2 Kings 3:27 When the king of Moab saw that the battle was going against him, he took with him 700 swordsmen to break through, opposite the king of Edom, but they could not. 27 Then he took his oldest son who was to reign in his place and offered him for a burnt offering on the wall. And there came great wrath against Israel. And they withdrew from him and returned to their own land.”

Well how do you like that? Cornered by an Israelite army that showed every indication of wanting to kill every last one of his people, the king of Moab sacrificed his son in a desperate bid for his own god’s intervention to save them. And from his perspective, it certainly must have seemed as though it worked, because the Israelites were driven off.

Now I’ve heard Christians mention this tale as an example of how awful the Moabites were and therefore how they deserved all the genocidal attacks from God’s followers. To this I respond: read up on Jephthah (Judges 11:30 – 11:39, which I covered in my post titled “Judges: Barbeque!” at http://reallyawakeguy.blogspot.com/2013/10/judges-barbeque.html). He did the exact same fucking thing (only under less desperate circumstances), sacrificing his daughter as a burnt offering to God in exchange for victory in battle. And he’s considered a hero in the Bible. The only difference between him and the king of Moab is which tribal figment of imagination they were sacrificing their offspring to. But as I’ve mentioned before, the choice of gods appears to be the only discernible difference between heroes and villains in this book.

After this, Elisha starts doing something very odd for one of Yahweh’s Old Testament prophets: helping people in ways that don’t involve killing anyone. We get a story about how he miraculously gave a poor widow a vast supply of oil to sell in order to pay off her debts and avoid having to sell her sons into slavery. This is followed by him raising from the dead the son of a Shunammite woman who had given him shelter (though there are some weird sexual overtones to the method he used – whereas just praying was good enough for Elijah to raise the dead, for some reason Elisha has to lie down on top of the boy and kiss him on the mouth a few times to get the same result). After this he purifies a stew that had accidentally been prepared with poisonous ingredients so that it could be eaten safely. And then, in a time of famine, he multiplies a supply of barley and grain to feed a hundred men with food left over. He cures Namaan (a favorite of the king of Syria) of leprosy, and punishes his own assistant with leprosy when the guy tries to con Namaan into paying for the cure. Finally, he… umm… makes an axe head float to the surface when one of his servants accidentally drops it in the water.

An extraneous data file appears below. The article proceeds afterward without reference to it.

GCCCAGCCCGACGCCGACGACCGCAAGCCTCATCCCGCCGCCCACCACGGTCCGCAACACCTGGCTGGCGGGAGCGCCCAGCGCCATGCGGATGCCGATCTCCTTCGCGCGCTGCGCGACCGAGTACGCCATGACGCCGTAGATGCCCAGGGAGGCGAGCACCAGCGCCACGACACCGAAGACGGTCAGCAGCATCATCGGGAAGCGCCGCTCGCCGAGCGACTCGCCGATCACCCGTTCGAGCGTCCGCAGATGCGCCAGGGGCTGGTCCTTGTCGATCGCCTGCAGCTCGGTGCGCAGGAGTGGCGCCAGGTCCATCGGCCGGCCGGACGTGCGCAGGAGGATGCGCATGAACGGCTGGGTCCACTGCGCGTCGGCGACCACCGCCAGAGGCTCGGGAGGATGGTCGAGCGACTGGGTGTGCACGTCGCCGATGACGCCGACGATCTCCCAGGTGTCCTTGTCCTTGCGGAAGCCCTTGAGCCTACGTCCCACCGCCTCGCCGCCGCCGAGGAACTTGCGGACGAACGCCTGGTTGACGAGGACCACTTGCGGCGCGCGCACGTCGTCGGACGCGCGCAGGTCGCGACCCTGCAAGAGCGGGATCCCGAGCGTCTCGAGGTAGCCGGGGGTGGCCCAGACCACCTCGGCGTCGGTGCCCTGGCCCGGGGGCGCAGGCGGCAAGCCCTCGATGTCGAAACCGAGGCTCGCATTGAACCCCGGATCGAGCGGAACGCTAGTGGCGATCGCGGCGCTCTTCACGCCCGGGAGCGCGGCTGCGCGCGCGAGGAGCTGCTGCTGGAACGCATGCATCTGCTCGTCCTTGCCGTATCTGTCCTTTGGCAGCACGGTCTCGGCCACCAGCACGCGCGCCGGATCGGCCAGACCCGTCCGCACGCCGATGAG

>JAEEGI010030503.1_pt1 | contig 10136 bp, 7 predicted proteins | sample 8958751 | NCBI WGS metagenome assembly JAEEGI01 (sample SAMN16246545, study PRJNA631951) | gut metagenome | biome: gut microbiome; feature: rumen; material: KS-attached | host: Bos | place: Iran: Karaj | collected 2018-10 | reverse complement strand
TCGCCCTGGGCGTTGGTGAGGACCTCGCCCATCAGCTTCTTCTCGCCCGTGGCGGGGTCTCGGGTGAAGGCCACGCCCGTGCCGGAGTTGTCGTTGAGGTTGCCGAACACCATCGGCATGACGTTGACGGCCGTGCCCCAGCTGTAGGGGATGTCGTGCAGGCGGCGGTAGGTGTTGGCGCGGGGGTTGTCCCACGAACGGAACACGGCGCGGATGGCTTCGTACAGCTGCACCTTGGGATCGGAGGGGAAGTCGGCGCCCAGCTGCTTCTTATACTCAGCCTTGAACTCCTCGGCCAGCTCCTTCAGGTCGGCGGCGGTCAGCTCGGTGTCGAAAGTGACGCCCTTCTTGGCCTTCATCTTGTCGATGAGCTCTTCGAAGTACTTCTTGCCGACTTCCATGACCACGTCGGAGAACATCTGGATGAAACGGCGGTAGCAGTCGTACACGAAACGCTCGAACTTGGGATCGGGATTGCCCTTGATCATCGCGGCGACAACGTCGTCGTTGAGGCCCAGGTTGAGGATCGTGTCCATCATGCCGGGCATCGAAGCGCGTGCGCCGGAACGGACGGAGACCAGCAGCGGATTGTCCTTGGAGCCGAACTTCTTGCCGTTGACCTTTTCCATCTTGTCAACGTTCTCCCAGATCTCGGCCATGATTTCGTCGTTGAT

What’s interesting about Elisha’s miracles is that they don’t ever seem to include prayer – just weird little rituals seemingly made up on the spot, like throwing a stick in the water to make the axe head float, or tossing flour in the poisonous soup. It looks more like wizardry than anything else. Also, there’s no explicit command from God for him to do any of it. He just seems to wander around tossing off magic at his whim (and other than the bit with bears mauling small children, doing so in ways that really aren’t terribly consistent with the character of God thus far displayed) and occasionally crediting God for it.

It raises a few questions, I think. Are we looking at a god who’s softening a bit, or stories representing an evolution in how the authors (who most certainly were not the ones who wrote the oldest books) regard the role of their imaginary friend and what he expects of his adherents. Perhaps further reading will provide insight, but with a new war with Syria on the horizon I think this may be a good place to stop for today.

Until next time, you be well!